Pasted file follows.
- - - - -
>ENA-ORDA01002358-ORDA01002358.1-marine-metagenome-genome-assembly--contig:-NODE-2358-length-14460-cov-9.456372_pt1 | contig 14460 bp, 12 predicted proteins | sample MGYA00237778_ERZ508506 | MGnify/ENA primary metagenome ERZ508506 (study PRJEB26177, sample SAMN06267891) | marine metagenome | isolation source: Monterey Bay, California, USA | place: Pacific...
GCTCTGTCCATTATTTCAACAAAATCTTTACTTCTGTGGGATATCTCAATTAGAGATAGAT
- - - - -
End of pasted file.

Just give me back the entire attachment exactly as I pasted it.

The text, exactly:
>ENA-ORDA01002358-ORDA01002358.1-marine-metagenome-genome-assembly--contig:-NODE-2358-length-14460-cov-9.456372_pt1 | contig 14460 bp, 12 predicted proteins | sample MGYA00237778_ERZ508506 | MGnify/ENA primary metagenome ERZ508506 (study PRJEB26177, sample SAMN06267891) | marine metagenome | isolation source: Monterey Bay, California, USA | place: Pacific...
GCTCTGTCCATTATTTCAACAAAATCTTTACTTCTGTGGGATATCTCAATTAGAGATAGAT